Village Underground – A History
Part creative community, part arts venue, Village Underground is a non-profit space for creativity and culture in the heart of East London. The main Village Underground centre is housed in a renovated turn-of-the-century warehouse primed for everything from concerts and club nights to exhibitions, theatre, live art and other performances. High above Great Eastern Street, atop the venue, four recycled Jubilee line train carriages and shipping containers make up the creative studios of Village Underground. These uniquely renovated spaces accommodate up to 50 artists, writers, designers, filmmakers, VJ’s, and musicians working side-by-side in a creative community.
London’s earliest and liveliest theatrical and entertainment district flourished in and around Holywell Lane in Shoreditch, where Village Underground continues this tradition. Shakespeare trod the boards here and performed his first plays; the actor-mamager James Burbage lived in Holywell Lane and ran the Curtain Theatre nearby, before he moved across the river and built the Globe; Burbage and his son Richard, also an actor, are buried in Shoreditch Church as are Henry VIII’s jester, William Somers, and Richard Tarleton the Elizabethan comedian and model for Shakespeare’s ‘Yorick’.
The dramatic history of Holywell Lane and its hinterland is pious and prurient, turbulent and tragic, comic and long. It goes back even further than the Elizabethan era, deep into pre-Roman times before Londinium was established as a civilian town after the invasion of AD43. Then, the underworld rose up out of the gravelly ground via old springs and wells around which people gathered for ritual, song and dance. The holy well of Shoreditch, after which Holywell Lane is named, was one such ancient site of celebration that attracted water cults and healing ceremonies. There are signs of a Roman shrine where the ‘scared spring’, the source of the River Walbroke, emerged and ran out southwards on a course marked by Curtain Road. Since pre-history, the rituals that clustered around the water have become more theatrical, more secular, and increasingly devoted to pleasure and entertainment. Village Underground represents a new manifestation of the traditional, popular life of Shoreditch, carrying it up to the surface, actually and metaphorically, and lifting it high above the ground to the tube train carriages that sit above the arches and the warehouse, on top of the old East London viaduct.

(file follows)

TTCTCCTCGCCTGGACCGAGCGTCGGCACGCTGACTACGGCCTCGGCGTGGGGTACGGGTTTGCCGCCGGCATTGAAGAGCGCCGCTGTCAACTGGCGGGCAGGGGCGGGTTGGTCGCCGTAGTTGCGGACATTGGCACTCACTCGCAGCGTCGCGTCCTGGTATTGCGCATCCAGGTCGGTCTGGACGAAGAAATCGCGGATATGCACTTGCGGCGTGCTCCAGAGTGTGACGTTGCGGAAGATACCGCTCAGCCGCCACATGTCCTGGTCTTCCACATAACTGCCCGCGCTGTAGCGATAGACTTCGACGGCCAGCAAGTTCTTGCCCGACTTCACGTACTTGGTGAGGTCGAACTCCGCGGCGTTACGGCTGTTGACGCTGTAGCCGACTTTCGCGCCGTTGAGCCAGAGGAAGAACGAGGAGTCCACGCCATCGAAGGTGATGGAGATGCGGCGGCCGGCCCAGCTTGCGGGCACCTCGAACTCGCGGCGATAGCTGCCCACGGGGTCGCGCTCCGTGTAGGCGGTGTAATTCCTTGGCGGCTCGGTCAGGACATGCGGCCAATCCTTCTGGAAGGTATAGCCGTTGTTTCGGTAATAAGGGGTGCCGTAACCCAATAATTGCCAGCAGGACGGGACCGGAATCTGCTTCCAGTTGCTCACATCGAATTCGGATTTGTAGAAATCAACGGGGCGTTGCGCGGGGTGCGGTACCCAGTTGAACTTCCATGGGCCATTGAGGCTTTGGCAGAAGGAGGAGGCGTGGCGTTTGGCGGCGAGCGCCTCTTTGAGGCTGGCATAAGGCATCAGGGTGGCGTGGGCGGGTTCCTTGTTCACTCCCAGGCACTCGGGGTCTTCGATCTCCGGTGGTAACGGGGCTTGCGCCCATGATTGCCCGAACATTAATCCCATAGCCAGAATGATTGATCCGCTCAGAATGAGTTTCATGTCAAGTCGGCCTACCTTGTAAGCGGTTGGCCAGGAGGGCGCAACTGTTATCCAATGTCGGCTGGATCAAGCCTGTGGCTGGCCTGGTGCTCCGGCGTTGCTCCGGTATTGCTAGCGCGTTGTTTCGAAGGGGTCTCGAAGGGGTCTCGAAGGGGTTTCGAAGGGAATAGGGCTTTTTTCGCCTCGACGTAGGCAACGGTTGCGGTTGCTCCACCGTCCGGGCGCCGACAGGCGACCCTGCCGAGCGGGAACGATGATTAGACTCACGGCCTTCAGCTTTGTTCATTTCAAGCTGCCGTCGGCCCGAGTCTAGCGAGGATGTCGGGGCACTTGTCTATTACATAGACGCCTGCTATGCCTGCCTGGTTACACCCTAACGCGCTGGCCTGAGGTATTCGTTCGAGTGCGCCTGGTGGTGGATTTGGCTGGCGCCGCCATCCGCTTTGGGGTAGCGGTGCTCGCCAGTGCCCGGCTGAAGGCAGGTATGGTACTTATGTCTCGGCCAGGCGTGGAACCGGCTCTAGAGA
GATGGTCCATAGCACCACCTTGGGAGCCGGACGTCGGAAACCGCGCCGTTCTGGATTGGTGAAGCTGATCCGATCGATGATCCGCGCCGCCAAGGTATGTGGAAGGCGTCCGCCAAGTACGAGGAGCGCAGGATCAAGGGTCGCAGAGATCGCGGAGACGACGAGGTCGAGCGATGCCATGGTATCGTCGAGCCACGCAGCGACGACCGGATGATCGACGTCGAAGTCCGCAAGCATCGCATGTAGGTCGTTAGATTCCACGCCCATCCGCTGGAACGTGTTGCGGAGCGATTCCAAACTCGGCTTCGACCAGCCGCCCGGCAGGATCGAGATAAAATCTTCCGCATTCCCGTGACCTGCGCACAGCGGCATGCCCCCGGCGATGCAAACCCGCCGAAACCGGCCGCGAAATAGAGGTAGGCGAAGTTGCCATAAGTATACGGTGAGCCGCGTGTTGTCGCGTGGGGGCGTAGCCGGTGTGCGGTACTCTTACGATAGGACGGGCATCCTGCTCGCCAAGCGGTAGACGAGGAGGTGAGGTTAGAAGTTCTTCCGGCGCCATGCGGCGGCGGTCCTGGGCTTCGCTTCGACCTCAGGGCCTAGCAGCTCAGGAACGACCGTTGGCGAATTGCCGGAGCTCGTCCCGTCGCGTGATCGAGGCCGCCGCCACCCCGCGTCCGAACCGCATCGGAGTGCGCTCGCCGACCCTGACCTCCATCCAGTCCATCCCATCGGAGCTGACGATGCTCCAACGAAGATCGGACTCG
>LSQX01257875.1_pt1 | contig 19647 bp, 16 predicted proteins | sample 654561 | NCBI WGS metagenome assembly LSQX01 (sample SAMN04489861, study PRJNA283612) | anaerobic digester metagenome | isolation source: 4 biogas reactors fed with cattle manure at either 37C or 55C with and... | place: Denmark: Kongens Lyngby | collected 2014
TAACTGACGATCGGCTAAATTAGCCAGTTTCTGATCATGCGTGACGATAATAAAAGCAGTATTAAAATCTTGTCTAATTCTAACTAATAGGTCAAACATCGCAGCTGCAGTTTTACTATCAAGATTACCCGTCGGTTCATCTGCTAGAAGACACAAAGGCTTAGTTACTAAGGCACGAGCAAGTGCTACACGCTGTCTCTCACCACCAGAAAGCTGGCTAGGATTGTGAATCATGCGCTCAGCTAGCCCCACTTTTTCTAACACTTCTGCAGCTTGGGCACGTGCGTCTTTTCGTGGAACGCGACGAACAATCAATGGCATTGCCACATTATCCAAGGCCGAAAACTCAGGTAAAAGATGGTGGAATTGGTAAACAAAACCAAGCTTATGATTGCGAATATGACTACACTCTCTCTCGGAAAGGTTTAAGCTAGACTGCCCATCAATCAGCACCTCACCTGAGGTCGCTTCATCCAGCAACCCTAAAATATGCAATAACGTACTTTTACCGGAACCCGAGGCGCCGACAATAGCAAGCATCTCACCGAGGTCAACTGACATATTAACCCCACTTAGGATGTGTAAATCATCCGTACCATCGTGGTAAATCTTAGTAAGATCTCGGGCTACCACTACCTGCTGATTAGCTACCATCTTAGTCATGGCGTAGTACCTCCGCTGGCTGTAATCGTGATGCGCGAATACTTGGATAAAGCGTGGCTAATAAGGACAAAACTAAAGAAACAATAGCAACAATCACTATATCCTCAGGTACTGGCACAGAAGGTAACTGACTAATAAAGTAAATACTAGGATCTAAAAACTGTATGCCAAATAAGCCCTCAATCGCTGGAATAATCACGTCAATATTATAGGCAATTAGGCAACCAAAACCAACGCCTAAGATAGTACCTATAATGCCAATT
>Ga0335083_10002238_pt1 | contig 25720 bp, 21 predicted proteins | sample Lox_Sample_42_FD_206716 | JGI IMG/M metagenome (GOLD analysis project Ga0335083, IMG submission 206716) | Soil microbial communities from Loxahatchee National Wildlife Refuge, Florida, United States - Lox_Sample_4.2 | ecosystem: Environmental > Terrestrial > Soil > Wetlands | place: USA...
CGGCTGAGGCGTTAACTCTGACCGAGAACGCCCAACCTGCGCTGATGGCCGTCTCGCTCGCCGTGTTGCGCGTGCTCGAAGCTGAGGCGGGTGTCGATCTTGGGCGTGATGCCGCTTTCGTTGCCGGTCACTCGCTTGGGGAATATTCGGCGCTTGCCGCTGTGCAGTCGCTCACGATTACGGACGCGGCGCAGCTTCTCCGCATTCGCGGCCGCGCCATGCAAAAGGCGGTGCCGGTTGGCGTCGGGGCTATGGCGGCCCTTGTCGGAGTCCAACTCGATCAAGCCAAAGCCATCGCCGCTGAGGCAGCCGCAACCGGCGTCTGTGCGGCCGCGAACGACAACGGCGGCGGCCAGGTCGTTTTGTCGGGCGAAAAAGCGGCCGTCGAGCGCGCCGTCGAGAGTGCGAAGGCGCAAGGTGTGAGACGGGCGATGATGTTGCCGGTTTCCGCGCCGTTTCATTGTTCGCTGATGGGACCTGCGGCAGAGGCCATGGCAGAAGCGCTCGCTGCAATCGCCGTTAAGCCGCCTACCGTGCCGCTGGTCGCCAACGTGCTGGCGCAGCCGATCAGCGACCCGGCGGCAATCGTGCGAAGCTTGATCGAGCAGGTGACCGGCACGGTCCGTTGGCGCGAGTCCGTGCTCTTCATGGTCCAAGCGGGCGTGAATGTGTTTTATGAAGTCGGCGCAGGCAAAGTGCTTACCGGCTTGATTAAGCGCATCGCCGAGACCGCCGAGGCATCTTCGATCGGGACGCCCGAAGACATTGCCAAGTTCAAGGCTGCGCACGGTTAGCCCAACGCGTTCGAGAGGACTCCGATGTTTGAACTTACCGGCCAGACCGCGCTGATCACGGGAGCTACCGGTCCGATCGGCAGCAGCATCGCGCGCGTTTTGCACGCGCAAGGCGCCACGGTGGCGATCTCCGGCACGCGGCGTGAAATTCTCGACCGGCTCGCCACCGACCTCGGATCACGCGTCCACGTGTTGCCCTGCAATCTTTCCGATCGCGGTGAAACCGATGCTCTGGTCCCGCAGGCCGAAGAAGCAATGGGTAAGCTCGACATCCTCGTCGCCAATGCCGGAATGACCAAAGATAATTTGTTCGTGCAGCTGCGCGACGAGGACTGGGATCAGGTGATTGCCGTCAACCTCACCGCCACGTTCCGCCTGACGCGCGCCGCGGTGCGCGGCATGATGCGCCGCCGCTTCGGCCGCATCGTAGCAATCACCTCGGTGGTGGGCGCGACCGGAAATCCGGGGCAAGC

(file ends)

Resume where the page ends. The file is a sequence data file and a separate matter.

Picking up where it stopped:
In the sixteenth century the people’s appetite for popular entertainment was such that the area had become a crowded, squalid place known as the ‘suburbs of sin’. London’s population was exploding, it went from 100,000 in 1580 to 400,000 in 1650, and it was getting difficult for the authorities to keep control. The Lord Mayor and city authorities had always been hostile to actors and theatrical performances, regarding them as provocateurs and breeding grounds for crime and civic disturbance which required suppression. In 1572 the Mayor, in part hoping to stop the spread of plague, decreed that all plays were to be banned within the City as well as from the usual venues of public halls, aristocrat’s private houses, royal palaces and, most often, the courtyards of inns. Within three years all players and artistes had been forced out and the earliest permanent, professional play-houses in Britain were sprouting up on the edges of society, just two hundred yards beyond the old City limits in the lawless, liminal district of Holywell. The new play-houses squatted alongside the whore-houses, slaughter-houses and tanneries which ran along the open sewer and dump that was the River Walbroke, itself soon to be part of the underground as the water was ‘vaulted over with brick, and paved level with the streets and lanes where through it passed; and since that, also houses have been built thereon’. Above the buried river these ‘base tenements and houses of unlawful and disorderly resort’ harboured a ‘great number of dissolute, loose, and insolent people’ all living and working in a noisome environment of ‘stables, inns, alehouses, taverns, garden-houses converted to dwellings, ordinaries, dicing houses, bowling alleys, and brothel houses’.